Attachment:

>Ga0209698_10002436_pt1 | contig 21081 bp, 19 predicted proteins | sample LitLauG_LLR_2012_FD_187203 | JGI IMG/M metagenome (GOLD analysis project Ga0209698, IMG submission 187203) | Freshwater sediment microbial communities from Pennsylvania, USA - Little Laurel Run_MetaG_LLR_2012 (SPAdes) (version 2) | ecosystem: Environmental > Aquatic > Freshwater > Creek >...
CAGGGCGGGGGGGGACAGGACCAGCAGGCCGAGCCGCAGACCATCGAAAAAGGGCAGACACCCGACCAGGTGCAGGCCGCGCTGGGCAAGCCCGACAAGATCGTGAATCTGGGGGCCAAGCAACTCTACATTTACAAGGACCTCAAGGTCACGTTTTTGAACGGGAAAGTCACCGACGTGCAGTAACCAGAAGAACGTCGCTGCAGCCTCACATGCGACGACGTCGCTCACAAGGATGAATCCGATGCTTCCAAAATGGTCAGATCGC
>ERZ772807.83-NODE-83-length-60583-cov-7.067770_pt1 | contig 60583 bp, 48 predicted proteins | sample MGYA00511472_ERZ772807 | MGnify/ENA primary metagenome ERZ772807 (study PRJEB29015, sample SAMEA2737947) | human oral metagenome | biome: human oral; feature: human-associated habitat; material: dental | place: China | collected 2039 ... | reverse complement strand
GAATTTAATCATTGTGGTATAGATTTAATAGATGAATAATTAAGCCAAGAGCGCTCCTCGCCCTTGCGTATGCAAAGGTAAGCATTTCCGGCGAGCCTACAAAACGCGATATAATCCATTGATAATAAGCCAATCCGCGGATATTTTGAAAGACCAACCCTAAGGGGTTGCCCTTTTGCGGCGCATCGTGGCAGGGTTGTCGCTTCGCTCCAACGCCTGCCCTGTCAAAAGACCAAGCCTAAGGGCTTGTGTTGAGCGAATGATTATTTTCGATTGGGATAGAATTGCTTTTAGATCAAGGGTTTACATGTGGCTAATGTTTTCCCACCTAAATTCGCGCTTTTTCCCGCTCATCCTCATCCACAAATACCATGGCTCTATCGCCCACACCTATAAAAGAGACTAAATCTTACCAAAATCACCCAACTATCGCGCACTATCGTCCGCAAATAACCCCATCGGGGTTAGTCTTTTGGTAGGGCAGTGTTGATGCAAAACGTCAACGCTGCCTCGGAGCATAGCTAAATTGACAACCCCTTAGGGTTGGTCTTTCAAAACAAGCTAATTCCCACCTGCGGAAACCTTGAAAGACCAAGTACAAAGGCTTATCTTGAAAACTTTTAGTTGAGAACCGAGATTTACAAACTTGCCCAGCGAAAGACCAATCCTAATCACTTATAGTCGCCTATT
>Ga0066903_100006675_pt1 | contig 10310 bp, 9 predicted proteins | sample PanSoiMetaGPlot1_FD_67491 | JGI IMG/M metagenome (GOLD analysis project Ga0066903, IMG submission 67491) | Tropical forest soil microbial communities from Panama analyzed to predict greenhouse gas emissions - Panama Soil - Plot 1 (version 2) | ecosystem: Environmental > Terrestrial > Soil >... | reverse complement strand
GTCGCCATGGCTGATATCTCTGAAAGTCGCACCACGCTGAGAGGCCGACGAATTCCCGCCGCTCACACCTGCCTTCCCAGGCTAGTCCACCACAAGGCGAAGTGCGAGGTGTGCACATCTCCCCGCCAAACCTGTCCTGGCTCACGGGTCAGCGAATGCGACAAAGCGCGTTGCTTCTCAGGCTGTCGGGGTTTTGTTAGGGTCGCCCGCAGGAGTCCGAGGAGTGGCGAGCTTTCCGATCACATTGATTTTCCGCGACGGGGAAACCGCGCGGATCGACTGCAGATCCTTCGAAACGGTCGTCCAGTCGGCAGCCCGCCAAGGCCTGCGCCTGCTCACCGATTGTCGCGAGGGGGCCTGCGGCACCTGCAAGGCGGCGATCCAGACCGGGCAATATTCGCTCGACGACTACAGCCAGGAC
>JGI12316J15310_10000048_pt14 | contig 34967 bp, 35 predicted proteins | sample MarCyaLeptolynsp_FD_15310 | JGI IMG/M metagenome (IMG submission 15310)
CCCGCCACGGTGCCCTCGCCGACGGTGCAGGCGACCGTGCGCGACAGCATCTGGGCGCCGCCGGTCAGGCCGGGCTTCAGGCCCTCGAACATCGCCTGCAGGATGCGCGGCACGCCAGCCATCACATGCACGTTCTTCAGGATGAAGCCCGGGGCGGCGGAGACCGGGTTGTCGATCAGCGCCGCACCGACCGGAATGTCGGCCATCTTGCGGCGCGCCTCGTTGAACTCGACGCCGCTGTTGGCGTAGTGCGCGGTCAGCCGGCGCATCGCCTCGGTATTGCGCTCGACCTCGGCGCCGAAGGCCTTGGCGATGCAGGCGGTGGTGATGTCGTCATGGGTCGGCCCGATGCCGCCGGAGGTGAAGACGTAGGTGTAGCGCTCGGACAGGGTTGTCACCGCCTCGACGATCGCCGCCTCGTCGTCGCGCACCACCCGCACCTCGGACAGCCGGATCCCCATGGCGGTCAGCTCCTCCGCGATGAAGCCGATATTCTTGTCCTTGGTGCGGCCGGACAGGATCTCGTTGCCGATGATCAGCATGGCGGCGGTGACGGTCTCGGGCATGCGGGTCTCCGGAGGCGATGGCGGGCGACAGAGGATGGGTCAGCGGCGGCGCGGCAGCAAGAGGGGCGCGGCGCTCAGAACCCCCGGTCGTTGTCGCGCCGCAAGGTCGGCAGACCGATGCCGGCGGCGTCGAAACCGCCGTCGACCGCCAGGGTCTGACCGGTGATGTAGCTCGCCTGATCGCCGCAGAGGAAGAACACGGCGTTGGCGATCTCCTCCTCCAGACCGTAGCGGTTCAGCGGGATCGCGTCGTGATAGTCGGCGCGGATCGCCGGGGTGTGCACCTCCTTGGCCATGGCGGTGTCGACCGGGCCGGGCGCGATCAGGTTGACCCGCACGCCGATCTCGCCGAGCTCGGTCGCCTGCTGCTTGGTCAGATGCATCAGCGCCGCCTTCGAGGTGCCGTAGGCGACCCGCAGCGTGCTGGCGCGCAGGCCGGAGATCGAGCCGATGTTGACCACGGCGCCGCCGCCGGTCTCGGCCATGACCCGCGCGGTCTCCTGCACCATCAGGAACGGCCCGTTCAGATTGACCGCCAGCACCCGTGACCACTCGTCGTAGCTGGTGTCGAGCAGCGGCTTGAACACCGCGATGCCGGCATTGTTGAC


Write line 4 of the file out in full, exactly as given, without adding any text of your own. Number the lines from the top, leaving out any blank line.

GAATTTAATCATTGTGGTATAGATTTAATAGATGAATAATTAAGCCAAGAGCGCTCCTCGCCCTTGCGTATGCAAAGGTAAGCATTTCCGGCGAGCCTACAAAACGCGATATAATCCATTGATAATAAGCCAATCCGCGGATATTTTGAAAGACCAACCCTAAGGGGTTGCCCTTTTGCGGCGCATCGTGGCAGGGTTGTCGCTTCGCTCCAACGCCTGCCCTGTCAAAAGACCAAGCCTAAGGGCTTGTGTTGAGCGAATGATTATTTTCGATTGGGATAGAATTGCTTTTAGATCAAGGGTTTACATGTGGCTAATGTTTTCCCACCTAAATTCGCGCTTTTTCCCGCTCATCCTCATCCACAAATACCATGGCTCTATCGCCCACACCTATAAAAGAGACTAAATCTTACCAAAATCACCCAACTATCGCGCACTATCGTCCGCAAATAACCCCATCGGGGTTAGTCTTTTGGTAGGGCAGTGTTGATGCAAAACGTCAACGCTGCCTCGGAGCATAGCTAAATTGACAACCCCTTAGGGTTGGTCTTTCAAAACAAGCTAATTCCCACCTGCGGAAACCTTGAAAGACCAAGTACAAAGGCTTATCTTGAAAACTTTTAGTTGAGAACCGAGATTTACAAACTTGCCCAGCGAAAGACCAATCCTAATCACTTATAGTCGCCTATT